Unifying multiple biometric identity systems
THE Federal Government’s decision to harmonise the highly proliferated biometric-based identity systems in the country is long over due. Nigeria lacks a centralised national database unlike other countries. Virtually all Federal agencies and private sector operators have their respective biometric data of citizens.
Acting Secretary to the Government of the Federation, Ag-SGF, Mrs Habiba Lawal, disclosed government’s resolve to harmonise the existing biometric systems. Towards achieving this, the Governing Board of the National Identity Management Commission, NIMC, has been inaugurated. The nine-man Board has representatives from the military, the Nigerian Immigration Service, NIS, Federal Road Safety Corps, FRSC, the Economic and Financial Crimes Commission, EFCC, other government agencies and the private sector.
The Board is to harmonise the biometric data of Nigerians, including the Subscribers Identification Module, SIM, card registration handled by the Nigerian Communication Commission, NCC, the Bank Verification Number, BVN, the Driver’s Licence from the Federal Road Safety Commission, the Voters Card Number and others. This old order is neither cost-effective nor security-smart.
The NIMC is to come up with a more effective and innovative identity management system devoid of duplication. It is also to ensure that the remaining component of the National Identity Management System roll-out alignment and switchover by Ministries, Departments and Agencies, MDAs, through the harmonisation framework are successfully implemented. MDAs often justify duplication of biometrics on the slow speed of data collection.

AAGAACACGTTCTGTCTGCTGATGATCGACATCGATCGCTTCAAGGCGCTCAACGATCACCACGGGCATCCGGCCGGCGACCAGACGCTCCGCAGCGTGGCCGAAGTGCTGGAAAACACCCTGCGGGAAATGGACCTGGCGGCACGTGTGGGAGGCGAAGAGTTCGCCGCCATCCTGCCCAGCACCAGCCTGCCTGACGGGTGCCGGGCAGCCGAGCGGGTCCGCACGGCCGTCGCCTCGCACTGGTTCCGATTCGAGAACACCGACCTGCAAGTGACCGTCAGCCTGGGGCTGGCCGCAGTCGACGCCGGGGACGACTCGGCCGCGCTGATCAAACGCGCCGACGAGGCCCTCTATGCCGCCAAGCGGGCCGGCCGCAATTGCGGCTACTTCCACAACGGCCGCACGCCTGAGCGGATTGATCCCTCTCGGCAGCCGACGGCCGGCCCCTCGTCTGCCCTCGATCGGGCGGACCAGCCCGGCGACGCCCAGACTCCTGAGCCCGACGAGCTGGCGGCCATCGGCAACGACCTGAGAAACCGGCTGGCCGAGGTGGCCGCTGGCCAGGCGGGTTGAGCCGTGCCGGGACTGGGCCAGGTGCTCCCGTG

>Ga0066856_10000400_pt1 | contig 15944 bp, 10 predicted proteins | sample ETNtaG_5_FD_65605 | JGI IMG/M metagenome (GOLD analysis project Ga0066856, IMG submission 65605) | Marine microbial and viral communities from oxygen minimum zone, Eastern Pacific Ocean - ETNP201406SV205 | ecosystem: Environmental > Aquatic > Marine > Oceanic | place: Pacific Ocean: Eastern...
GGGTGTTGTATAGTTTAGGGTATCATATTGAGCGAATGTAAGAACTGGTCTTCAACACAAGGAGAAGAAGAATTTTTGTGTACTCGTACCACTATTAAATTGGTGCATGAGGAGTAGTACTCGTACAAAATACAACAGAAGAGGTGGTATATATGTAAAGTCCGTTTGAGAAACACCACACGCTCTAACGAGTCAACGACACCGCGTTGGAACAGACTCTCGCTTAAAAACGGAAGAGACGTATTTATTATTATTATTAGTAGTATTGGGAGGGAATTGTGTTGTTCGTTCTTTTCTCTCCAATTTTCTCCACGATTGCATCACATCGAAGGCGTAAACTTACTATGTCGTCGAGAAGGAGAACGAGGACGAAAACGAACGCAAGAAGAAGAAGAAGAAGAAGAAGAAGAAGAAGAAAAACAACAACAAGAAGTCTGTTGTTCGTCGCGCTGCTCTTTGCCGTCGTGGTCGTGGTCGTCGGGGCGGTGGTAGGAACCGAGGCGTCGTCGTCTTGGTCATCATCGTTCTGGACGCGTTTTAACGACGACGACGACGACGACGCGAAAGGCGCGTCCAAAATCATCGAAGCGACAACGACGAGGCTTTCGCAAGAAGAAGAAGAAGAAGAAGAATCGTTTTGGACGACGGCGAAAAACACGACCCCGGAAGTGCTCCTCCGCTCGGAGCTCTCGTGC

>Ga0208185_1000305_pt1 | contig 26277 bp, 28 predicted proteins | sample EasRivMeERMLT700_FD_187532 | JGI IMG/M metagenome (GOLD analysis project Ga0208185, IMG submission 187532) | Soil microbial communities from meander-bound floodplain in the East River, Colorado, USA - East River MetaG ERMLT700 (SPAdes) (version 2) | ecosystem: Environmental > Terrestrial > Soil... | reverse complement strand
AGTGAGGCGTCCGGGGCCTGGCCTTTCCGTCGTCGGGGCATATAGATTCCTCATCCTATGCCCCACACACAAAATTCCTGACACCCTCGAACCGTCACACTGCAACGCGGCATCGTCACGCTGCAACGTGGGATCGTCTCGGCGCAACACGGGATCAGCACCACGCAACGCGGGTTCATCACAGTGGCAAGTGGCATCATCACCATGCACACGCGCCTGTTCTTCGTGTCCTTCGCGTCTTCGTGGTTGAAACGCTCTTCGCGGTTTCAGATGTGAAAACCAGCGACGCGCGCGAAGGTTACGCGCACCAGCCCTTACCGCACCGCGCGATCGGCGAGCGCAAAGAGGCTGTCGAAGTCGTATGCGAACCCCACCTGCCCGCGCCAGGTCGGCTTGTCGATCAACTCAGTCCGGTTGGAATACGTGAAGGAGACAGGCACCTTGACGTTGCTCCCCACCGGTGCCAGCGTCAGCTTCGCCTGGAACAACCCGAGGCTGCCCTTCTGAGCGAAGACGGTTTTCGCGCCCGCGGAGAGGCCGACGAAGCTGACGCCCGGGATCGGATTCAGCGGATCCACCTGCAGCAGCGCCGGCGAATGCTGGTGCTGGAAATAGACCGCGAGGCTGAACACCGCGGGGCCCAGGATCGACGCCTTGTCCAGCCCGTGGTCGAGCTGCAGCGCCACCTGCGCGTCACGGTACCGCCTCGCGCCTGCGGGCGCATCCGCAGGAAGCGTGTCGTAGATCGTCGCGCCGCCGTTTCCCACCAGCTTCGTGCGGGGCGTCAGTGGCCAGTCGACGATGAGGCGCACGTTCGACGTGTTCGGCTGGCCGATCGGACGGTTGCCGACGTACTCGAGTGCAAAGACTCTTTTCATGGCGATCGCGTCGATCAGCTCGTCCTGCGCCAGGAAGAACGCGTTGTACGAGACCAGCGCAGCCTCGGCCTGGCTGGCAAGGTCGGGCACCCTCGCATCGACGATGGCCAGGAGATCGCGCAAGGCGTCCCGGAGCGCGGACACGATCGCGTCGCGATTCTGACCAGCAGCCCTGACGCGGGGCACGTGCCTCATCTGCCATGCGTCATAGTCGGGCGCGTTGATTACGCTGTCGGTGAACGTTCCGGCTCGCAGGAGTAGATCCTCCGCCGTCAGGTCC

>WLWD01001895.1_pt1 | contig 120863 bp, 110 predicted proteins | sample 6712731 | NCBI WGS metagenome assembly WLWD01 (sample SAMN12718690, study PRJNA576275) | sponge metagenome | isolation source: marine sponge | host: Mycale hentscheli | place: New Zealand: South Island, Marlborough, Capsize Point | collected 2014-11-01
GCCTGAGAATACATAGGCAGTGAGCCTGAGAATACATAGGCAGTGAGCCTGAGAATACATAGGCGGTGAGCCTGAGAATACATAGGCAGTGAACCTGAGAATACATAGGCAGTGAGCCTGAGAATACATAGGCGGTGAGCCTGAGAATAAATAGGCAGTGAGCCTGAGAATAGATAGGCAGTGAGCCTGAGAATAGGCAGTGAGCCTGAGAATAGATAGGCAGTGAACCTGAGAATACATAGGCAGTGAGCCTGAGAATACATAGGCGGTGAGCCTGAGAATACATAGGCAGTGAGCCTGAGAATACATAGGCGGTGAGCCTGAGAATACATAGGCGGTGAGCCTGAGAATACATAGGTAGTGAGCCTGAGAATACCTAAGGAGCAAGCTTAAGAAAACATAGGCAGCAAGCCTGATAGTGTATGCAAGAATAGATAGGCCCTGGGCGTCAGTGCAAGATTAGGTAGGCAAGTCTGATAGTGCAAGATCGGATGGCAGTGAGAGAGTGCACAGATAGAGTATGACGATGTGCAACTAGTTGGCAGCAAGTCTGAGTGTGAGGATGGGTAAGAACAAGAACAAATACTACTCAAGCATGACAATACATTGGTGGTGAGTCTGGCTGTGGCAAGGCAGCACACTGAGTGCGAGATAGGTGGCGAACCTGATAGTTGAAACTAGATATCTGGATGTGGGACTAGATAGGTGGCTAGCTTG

By taking on this important task, the NIMC is finally coming around to assuming its rightful place in creating a credible identity system for all Nigerian citizens and residents in the country. The duplication of identity systems by virtually every public institution has been linked to corruption and yet it never achieved the desired purpose.
It is a national embarrassment that Nigeria lacks a centralised database which is crucial to national security. The absence of a unified database had given room for multiple registrations of voters, use of SIM cards for criminal activities and other related vices. Until recently, some Nigerians possessed multiple passports.
Nigerians still find it difficult to obtain driver’s licences that can be used to implement road safety. Unscrupulous citizens capitalise on the situation to breach security and commit crimes undetected. If the venture the NIMC has embarked upon succeeds the era when Nigerians groped in the dark about who was who will end. We look forward to a time when one identity card can tell a Nigerian apart from a foreigner, while those with criminal records or wanted persons can be nabbed without much ado.
We call on the Federal Government to fast-track the process to enable the Commission achieve its crucial task. The NIMC should emulate countries that have successfully established the identities of their citizens.
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